The Crackle

  • Music
  • Contemporary opera
Critics' choice
1/7
© Stephen Cummiskey

'The Crackle'

2/7
© Stephen Cummiskey

'The Crackle'

3/7
© Stephen Cummiskey

'The Crackle'

4/7
© Stephen Cummiskey

'The Crackle'

5/7
© Stephen Cummiskey

'The Crackle'

6/7
© Stephen Cummiskey

'The Crackle'

7/7
© Stephen Cummiskey

'The Crackle'

Bring your mobile phone, they said, download an app called Chirp and take part. The intention is presumably to allow us to interact by hosting the occasional R2D2-like burble; the reality is that the audience is divided into smug people who can’t believe that they won’t be parted from their phones for the 70 long and unbroken minutes of this show, and the others who frustratedly stab at their mobiles while nothing happens (I am in the latter camp).

And so the final offering in the Faustian Pack trio is unveiled, Matthew Herbert’s ‘The Crackle’. The composer is an imaginative sound artist and creative director of the BBC’s New Radiophonic Workshop, so you might expect something pretty special. Wrong. An astonishingly tedious show, with a vacuous score, irrelevant musique concrète relays, an adolescent libretto and a plot as clunky as an episode of ‘Rentaghost’.

The story, for what it’s worth, concerns a music teacher who hears that his school radio station is to be closed. While making his final broadcasts he hears the voice of Mephistopheles over the airwaves, who points him to a machine that makes music and will help him raise the money needed to keep going. Meanwhile, one concerned pupil’s mum challenges his safe thinking.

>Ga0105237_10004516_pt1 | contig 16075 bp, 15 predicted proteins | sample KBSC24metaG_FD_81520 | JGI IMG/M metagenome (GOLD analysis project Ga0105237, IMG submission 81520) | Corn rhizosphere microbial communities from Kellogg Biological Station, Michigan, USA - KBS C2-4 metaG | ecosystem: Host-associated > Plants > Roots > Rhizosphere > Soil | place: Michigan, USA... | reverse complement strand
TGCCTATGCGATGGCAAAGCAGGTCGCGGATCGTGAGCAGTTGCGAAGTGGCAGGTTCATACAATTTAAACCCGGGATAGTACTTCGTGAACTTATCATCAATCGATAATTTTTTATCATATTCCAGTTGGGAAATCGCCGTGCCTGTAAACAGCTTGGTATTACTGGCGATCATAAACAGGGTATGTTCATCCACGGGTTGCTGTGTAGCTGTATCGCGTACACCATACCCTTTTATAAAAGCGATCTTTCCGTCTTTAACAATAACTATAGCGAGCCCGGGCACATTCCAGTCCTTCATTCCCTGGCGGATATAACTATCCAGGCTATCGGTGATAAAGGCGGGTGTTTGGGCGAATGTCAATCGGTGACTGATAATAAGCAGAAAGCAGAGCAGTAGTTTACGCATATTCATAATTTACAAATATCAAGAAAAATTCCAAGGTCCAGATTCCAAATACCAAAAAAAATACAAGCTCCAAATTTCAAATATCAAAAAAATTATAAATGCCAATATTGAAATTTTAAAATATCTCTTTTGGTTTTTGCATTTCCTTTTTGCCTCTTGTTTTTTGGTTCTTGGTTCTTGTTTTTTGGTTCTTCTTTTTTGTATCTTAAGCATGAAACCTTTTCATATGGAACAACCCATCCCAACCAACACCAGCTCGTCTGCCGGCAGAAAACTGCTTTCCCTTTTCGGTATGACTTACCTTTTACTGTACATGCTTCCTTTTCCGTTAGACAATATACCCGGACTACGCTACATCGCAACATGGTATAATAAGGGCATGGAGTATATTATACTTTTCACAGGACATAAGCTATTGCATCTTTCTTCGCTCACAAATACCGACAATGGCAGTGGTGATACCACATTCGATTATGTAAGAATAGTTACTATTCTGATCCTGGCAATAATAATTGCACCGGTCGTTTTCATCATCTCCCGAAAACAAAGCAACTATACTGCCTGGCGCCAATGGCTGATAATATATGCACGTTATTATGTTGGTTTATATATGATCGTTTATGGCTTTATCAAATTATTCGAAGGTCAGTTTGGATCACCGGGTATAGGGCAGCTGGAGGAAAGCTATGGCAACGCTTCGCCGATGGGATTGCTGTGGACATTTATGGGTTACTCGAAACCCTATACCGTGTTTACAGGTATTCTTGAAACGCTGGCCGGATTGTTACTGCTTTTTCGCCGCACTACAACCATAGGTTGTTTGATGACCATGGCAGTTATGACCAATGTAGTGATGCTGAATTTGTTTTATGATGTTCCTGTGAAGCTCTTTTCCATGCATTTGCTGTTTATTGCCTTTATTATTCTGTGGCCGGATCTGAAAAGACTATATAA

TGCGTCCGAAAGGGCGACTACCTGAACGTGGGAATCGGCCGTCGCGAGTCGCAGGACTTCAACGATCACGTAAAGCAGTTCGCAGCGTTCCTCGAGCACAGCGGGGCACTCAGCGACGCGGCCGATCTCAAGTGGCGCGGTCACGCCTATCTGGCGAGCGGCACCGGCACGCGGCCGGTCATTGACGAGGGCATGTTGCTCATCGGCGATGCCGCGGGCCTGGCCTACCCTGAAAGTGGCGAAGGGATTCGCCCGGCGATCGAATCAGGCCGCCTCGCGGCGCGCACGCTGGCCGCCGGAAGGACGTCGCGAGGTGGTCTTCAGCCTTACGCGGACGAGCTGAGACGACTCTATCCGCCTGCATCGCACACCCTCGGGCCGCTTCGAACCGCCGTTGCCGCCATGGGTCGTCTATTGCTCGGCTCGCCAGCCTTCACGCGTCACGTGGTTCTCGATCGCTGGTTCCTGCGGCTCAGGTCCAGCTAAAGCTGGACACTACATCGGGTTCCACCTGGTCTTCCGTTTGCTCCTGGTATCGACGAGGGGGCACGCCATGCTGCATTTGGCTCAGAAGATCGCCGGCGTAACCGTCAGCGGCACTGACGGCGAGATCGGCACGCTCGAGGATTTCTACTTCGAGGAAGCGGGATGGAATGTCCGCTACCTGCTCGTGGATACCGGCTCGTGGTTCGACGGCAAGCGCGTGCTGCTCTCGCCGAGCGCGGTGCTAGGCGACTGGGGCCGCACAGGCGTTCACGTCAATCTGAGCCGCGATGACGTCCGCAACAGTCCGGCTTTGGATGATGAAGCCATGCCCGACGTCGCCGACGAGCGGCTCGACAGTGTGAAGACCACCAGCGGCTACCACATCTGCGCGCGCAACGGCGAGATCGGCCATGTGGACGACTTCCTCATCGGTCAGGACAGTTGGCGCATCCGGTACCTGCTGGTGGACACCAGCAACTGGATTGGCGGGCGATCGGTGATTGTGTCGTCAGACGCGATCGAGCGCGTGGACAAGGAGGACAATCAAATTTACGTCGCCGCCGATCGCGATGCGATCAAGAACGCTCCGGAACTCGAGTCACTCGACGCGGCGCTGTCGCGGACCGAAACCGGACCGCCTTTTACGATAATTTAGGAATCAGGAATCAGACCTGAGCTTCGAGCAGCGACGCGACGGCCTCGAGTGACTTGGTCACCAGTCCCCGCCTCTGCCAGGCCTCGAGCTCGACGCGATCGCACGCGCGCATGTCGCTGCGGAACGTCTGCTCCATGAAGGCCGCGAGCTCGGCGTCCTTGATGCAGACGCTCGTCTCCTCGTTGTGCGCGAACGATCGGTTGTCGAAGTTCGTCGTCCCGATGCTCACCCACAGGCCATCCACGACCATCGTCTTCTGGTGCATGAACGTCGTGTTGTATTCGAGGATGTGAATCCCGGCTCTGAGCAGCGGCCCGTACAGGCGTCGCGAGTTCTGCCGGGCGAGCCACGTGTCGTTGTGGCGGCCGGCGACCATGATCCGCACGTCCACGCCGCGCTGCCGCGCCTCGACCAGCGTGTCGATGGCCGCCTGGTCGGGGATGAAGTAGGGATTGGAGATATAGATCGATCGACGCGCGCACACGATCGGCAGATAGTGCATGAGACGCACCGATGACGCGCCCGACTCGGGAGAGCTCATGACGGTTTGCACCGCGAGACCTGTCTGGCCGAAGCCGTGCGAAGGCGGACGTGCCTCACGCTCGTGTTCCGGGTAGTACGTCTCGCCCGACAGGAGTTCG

It’s such a waste of talent. The Chroma ensemble under Tim Murray have little to do, except its pianist, who has to play most of this sub-minimalist score which is overlaid with floaty instruments such as the vibraphone to create a hypnotic soup. Soprano Stephanie Marshall makes a pleasing noise, but she and tenor Andrew Dickinson must know that they are in a total turkey. Even the marvellous Bryn Terfel is involved, albeit on tape, as the voice of Mephistopheles. It’s like you’re trapped in a kids’ music theatre workshop, as 40-odd uniformed schoolchildren outstay their welcome as a dancing, acting, amateur choir, adding to the misery.

Presumably they wrote the libretto, too. One banal cliché and platitude follows another as this ‘opera’ make some embarrassingly expositional cultural/political points with lines such as ‘You’ve got soul music without the music’ and ‘The world needs art more than war’. Unless, of course, the whole thing is an elaborate advert for Chirp. Which reminds me: must check and see if my app has downloaded yet.

LiveReviews|0
2 people listening